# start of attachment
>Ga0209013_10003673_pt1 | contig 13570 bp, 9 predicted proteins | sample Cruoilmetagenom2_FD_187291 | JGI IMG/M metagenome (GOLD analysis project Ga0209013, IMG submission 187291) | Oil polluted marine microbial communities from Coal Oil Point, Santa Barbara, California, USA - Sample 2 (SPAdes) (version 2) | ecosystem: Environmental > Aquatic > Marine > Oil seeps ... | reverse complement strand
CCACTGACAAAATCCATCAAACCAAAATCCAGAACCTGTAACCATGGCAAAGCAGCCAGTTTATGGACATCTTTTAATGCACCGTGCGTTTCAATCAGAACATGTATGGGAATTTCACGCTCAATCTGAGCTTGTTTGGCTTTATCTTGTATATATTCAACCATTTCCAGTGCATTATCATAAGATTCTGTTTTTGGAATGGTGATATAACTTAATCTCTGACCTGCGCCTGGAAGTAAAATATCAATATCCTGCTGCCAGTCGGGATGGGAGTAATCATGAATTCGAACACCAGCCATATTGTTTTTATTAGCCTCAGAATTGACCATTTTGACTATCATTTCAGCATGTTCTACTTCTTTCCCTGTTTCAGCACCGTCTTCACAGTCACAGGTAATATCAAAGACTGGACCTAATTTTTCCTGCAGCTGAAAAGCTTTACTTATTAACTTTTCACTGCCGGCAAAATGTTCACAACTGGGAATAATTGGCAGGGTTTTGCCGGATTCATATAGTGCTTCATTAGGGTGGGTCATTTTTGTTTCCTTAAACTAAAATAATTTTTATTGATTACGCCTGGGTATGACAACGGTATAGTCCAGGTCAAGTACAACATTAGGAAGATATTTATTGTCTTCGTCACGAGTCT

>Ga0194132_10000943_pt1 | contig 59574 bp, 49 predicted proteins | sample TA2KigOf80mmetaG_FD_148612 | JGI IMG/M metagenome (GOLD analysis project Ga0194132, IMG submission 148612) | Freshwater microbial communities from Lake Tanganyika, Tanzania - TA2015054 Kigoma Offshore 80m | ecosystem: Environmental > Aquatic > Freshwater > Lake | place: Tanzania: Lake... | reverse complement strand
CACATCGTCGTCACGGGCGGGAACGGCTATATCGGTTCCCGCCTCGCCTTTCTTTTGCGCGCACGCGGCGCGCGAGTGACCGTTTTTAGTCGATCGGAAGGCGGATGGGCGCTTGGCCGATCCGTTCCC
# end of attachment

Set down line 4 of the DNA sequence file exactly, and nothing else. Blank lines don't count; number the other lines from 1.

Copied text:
CACATCGTCGTCACGGGCGGGAACGGCTATATCGGTTCCCGCCTCGCCTTTCTTTTGCGCGCACGCGGCGCGCGAGTGACCGTTTTTAGTCGATCGGAAGGCGGATGGGCGCTTGGCCGATCCGTTCCC